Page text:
Remember those really cool cars, uh… or uncool shall we say?
Beauty is in the eye of the beholder, but everyone knows ugly, right? Yes, these were so cool at one time. Looking back at those painful and unbearable memories, we question why we drove them now. How could i own this thing? What was I thinking?
The AMC Pacer is a two-door compact automobile produced in the United States by the American Motors Corporation between 1975 and 1980. It was also described as “the seventies” answer to George Jetson’s mode of transportation. It’s unconventional styling, inadequate cargo space and relatively low performance from the six-cylinder engines were cited as factors in the Pacer’s lack of success.
The AMC Gremlin, which made it’s debute in April 1970, and lasted until 1978, as a fast and powerful subcompact car. The Gremlin was described as a “bold and innovative” response to two imminent crises faced by the American automobile industry at the time of its design: reduced gasoline supplies, and an “alarming increase” in the sale of fuel-efficient imports. Due to their inherent inexpensiveness, strength, and the ease with which they could be modified for higher performance, many AMC Gremlins were used in numerous auto racing venues.
The Renault 5 was invented by the French. The North American version debuted in 1976 as the Le Car, as part of American Motors Corporation’s partnership with Renault at the time. AMC marketed it through its 1300 dealers where it competed in the United States against such front-wheel-drive subcompacts as the Honda Civic, Toyota Starlet, and Volkswagen Rabbit. It was described as a “French Rabbit” that “is low on style, but high on personality and practicality”. The Renault 5 became the best-selling car in France from 1972 to 1986, with a total production exceeding 5.5 m over a 14-year period, making it France’s most popular car.
The Ford Pinto is a subcompact car produced by the Ford Motor Company for the model years 1971–1980. The car’s name derives from the Pinto horse. Initially offered as a two-door sedan, Ford offered “Runabout” hatchback and wagon models the following year, competing in the U.S. market with the AMC Gremlin and Chevorelet Vega.
The Ford Country Squire arrived in 1972, and was a full-size station wagon built by the Ford Motor Company from 1951 until 1991, encompassing seven model generations. The Country Squire was based on Ford’s full-size car line and was the premium station wagon in Ford’s model range. The Country Squire was initially built as a “woodie”.
Fiat Multipla is a compact MPV produced by Italian automaker FIAT from 1998 to 2010. Based on the Brava, the Multipla was shorter and wider than its rivals. It had two rows of three seats, where its competitors had two across front seating. The Honda FR-V, which shares the seating layout, was released in 2005. Sales commenced in Italy in November 1998.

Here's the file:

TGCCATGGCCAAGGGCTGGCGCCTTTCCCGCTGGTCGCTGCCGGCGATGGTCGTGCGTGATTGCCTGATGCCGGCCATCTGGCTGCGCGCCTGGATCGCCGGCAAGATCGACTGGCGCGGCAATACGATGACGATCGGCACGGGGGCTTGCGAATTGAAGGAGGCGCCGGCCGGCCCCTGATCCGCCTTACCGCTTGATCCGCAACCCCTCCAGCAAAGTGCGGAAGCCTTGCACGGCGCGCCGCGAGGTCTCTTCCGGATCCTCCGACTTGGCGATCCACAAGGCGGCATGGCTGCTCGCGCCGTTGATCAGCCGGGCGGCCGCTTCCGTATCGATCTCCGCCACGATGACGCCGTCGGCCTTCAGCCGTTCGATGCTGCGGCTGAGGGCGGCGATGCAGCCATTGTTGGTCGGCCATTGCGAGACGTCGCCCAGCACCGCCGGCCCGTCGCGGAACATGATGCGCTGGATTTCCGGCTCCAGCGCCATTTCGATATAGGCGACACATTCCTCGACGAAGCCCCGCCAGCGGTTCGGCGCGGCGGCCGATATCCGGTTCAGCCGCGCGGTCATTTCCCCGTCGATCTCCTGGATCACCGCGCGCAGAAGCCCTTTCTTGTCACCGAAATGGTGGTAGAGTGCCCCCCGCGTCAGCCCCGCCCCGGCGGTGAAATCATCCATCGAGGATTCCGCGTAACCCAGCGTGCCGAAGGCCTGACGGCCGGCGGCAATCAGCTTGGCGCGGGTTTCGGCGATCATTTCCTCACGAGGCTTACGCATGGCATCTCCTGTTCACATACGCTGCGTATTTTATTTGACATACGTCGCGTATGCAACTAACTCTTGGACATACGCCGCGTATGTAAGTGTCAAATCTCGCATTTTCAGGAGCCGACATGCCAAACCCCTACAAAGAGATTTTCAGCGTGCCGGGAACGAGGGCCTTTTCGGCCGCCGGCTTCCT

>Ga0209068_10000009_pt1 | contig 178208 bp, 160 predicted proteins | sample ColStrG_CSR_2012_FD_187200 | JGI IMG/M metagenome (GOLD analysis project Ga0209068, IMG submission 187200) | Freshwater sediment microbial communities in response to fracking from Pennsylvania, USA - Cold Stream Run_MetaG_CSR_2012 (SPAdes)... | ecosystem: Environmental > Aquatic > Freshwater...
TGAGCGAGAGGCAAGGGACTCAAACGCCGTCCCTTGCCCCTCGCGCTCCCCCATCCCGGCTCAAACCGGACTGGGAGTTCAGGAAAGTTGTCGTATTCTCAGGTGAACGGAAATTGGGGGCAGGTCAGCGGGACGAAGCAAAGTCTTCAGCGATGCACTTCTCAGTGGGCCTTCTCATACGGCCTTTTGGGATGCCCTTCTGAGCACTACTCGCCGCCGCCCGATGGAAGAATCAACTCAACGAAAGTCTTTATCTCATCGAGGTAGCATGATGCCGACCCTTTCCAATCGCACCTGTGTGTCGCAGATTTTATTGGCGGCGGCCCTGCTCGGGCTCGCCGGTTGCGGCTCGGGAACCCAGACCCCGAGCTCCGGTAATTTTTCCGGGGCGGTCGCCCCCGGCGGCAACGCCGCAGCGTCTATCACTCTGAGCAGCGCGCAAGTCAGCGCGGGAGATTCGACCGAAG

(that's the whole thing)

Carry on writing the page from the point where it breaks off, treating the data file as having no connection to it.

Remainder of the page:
The Yugo was a subcompact vehicle built by Zastava Automobiles. In 1985, he began importing the Yugo GV, which turned out to be the Mona Lisa of bad cars. Built in Soviet-bloc Yugoslavia, the Yugo had the distinct feeling of something assembled at gunpoint. Interestingly, in a car where “carpet” was listed as a standard feature, the Yugo had a rear-window defroster — reportedly to keep your hands warm while you pushed it. The engines went ka-blooey, the electrical system — such as it was — would sizzle, and things would just fall off. Yugo.
The Lincoln Versailles is a mid-size luxury car manufactured by Ford Motor Company and marketed by its Lincoln division as a rebadged variant of the Ford Granada and Mercury Monarch. Marketed as a 4-door sedan from 1977 to 1980, the Versailles reached a production total of 50,156 and was noted as the first production vehicle to offer clearcoat paint.
The Datsun Cherry, known later as the Nissan Cherry 1970-1977 Originally, before combining with Nissan Motors, the Prince Motor Company plan of development was to mass-produce a front-engine, front-wheel drive car. Subsequent to the Prince and Nissan merger of 1966, the Cherry was released in 1970 as Nissan’s first front-wheel drive car instead. In Asian markets there was also a “Cherry Cab” cabover truck model (C20), which was closely related to the Nissan Sunny — it was also marketed as the “Sunny Cab”. On the UK market, it debuted just before the company’s surge in sales, which saw it sell just over 6,000 cars in 1971 and more than 30,000 the following year. Although its successor was launched in 1974, such was the original model’s popularity on the UK market that it was not replaced there until 1976.